Food technology

The invasion of Ukraine will not only disrupt the food supply

Russia’s invasion of Ukraine, which began yesterday, appears to be driven as much by the paranoid delusion and ultra-nationalist ideology of Vladimir Putin as anything else.

But Ukraine is also blessed with strategic economic assets that will likely have served as secondary considerations for the Kremlin, including food and agriculture.

Ukraine is a major producer and exporter of agri-food products, and the ongoing invasion will almost certainly cause significant disruption to global food supply chains – just as the world grapples with those caused by the Covid-19 pandemic. 19.

Bread basket from Europe

Long recognized as “the breadbasket of Europe”, Ukraine holds the tenth largest area of ​​arable land on Earth – and the largest entirely in Europe – at 339,000 square kilometres. It contains a quarter of the world’s extra-fertile chornozem (“black soil”), containing higher than average percentages of humus, phosphorus, phosphoric acids and ammonia.

Industrial ammonia, as well as other mineral and chemical-based nitrogen fertilizers, are also Ukraine’s main export products.

In terms of food, the country is among the top 10 producers of wheat, corn, barley, rye, potatoes and buckwheat (as well as several other vegetables, fruits, poultry, eggs and honey) . Its national flower is the sunflower; and rightly so, it is the world’s largest producer and exporter of sunflower oil.

One of the few countries that can match Ukraine’s prodigious agri-food production capacity is none other than its aggressor, Russia.

It is therefore clear that the Kremlin’s actions will not only have a direct impact on Ukraine’s ability to provide food to the world; but also his own, as economic sanctions and reprisals from Ukraine’s allies wreak havoc.

No more food inflation; most affected developing world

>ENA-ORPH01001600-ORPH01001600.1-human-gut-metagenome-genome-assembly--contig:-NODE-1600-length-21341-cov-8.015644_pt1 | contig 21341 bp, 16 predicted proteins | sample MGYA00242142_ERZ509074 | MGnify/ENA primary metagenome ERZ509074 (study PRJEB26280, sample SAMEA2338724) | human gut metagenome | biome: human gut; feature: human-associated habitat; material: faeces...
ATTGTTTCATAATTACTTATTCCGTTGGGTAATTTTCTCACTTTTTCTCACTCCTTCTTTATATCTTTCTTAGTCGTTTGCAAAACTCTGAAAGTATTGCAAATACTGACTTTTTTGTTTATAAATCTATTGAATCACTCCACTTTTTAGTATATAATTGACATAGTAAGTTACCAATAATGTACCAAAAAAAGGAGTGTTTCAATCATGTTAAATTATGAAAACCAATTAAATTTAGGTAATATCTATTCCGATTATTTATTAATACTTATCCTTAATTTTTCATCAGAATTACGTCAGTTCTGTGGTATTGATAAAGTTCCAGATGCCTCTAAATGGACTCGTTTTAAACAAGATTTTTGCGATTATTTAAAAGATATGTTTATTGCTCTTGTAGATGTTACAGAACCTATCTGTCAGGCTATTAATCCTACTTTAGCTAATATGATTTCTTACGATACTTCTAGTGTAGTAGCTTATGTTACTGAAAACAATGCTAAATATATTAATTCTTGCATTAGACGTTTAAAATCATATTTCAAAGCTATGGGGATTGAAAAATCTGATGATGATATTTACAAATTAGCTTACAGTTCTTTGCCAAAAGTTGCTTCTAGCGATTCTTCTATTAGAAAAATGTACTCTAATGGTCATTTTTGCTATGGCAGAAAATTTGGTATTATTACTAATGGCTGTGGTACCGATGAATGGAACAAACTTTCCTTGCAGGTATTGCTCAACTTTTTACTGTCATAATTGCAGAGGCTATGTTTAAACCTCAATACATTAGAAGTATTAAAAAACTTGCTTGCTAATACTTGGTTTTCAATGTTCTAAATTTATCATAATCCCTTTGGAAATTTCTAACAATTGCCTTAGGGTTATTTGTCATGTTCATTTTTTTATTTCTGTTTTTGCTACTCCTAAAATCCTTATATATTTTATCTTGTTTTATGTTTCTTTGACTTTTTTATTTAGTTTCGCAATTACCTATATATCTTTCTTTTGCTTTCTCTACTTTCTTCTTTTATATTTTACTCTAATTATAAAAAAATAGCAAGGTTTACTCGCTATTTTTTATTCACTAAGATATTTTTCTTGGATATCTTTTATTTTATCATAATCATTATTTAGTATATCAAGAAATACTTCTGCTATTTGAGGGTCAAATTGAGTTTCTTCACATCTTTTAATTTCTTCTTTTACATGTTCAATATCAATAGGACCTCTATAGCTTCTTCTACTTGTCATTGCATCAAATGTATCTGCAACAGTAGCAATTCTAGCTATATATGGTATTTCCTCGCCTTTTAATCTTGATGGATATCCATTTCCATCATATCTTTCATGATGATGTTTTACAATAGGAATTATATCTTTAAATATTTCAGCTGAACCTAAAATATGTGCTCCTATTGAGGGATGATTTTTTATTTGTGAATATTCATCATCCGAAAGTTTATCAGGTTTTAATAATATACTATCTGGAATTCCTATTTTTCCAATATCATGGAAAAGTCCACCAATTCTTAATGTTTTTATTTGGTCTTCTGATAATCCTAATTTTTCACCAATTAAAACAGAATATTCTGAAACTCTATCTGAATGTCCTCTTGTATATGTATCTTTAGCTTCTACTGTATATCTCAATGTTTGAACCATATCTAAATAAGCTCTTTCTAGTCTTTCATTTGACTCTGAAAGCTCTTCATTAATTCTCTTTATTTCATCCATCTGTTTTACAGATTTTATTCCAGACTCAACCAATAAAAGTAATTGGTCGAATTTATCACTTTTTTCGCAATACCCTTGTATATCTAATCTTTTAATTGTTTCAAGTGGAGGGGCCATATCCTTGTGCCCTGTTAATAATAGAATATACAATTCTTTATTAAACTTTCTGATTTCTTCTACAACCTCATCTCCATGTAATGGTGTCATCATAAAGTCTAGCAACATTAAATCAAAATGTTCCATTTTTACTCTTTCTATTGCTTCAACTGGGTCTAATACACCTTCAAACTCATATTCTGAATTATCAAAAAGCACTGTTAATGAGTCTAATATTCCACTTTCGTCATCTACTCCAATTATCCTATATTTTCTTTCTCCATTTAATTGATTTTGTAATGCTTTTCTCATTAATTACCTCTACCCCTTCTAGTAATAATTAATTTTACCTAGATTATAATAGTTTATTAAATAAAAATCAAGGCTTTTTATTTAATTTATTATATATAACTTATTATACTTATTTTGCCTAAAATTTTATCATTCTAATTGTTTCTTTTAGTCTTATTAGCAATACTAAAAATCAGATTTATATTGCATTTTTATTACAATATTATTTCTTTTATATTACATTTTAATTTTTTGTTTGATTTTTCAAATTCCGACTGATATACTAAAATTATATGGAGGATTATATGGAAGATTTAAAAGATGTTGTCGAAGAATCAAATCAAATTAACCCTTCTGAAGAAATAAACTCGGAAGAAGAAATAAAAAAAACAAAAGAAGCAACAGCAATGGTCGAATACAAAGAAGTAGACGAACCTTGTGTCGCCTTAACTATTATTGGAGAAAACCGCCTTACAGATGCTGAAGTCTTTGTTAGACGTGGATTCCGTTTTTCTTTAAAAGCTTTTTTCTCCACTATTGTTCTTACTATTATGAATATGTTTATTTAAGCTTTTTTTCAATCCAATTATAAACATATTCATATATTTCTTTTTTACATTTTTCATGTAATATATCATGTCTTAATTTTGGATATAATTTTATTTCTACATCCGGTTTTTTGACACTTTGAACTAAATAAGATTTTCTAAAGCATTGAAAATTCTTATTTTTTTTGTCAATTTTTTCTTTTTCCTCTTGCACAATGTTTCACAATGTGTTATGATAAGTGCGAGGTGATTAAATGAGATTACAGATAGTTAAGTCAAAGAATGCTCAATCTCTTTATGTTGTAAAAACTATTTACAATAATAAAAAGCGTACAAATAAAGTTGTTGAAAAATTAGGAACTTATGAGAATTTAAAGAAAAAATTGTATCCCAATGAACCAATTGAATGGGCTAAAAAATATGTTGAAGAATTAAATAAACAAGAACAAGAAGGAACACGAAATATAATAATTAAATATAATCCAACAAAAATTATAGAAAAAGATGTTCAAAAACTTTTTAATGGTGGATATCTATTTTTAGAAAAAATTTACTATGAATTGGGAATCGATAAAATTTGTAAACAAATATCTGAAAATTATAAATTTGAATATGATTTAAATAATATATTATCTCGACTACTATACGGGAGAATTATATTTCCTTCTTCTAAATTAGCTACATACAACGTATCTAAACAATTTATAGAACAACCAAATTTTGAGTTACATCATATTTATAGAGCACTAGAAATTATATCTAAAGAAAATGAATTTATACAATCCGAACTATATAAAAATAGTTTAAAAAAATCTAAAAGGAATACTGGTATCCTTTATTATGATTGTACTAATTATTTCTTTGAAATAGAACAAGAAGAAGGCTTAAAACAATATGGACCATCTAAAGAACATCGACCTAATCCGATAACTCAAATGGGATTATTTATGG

The effects will reverberate around the world. Food prices, already at record highs in many parts of the world, are expected to soar further. The supply of certain agri-food products may slow down to a minimum and disappear completely from shelves and stores in certain places; especially if the contagion of war spreads beyond the current theater. Developing countries are likely to be hardest hit.

But it’s not just food production itself that will be affected.

Much of the technology that enables and optimizes this production is also likely to be negatively affected.

In addition to being major producers of agricultural raw materials, Ukraine and Russia are also major exporters of iron ore, concentrates, and finished and semi-finished steel; metal tubes and pipes; and insulated wires and fiber optic cables.

They are also among the main suppliers of neon and palladium, two crucial elements for the manufacture of semiconductors.

These are all key elements for technology-driven agriculture; enable connectivity between sensors, smartphones and machines that allow modern farmers to monitor, manage and optimize their operations; to increase their yields, reduce long-term costs and increase their income.

technology too

The human capital contribution that Ukraine brings to agritech should not be overlooked.

The country has become something of a software development hub, with a well-educated technical workforce that has a lower labor cost than most of the rest of Europe. As a result, many tech startups outsource their development and engineering to the country.

This is as true for agtech as it is for other sectors (maybe Ukraine’s agricultural pedigree has something to do with it.) Last year, AgFunder, APNco-published a research report on the country’s vast digital agriculture scene with local companies AgroHub and Top Lead.

As political analyst Arieh Kovler pointed out in a Twitter post, this will likely be one of many “unintended global consequences” of the war. “Something like 200,000 Ukrainian programmers are in the war zone and many have been conscripted” into military service to defend their country, wrote @LaurieDonahue in response.

With much of the world’s food, fertilizer and technological necessities coming from Ukraine and Russia, we face another global food crisis, even as the one caused by Covid-19 continues.

And following the experience of Covid-19, the war in Ukraine reiterates the need to move towards decentralized and localized food production. When there are so many people on the planet who need to be fed, it is simply not sustainable to rely so heavily on a handful of places to supply us with the grains, chemicals and other essentials we need. we need to achieve this. . The case for technologies that can enable this decentralization – such as vertical farming, organic fertilizers and cellular agriculture – is growing stronger by the day.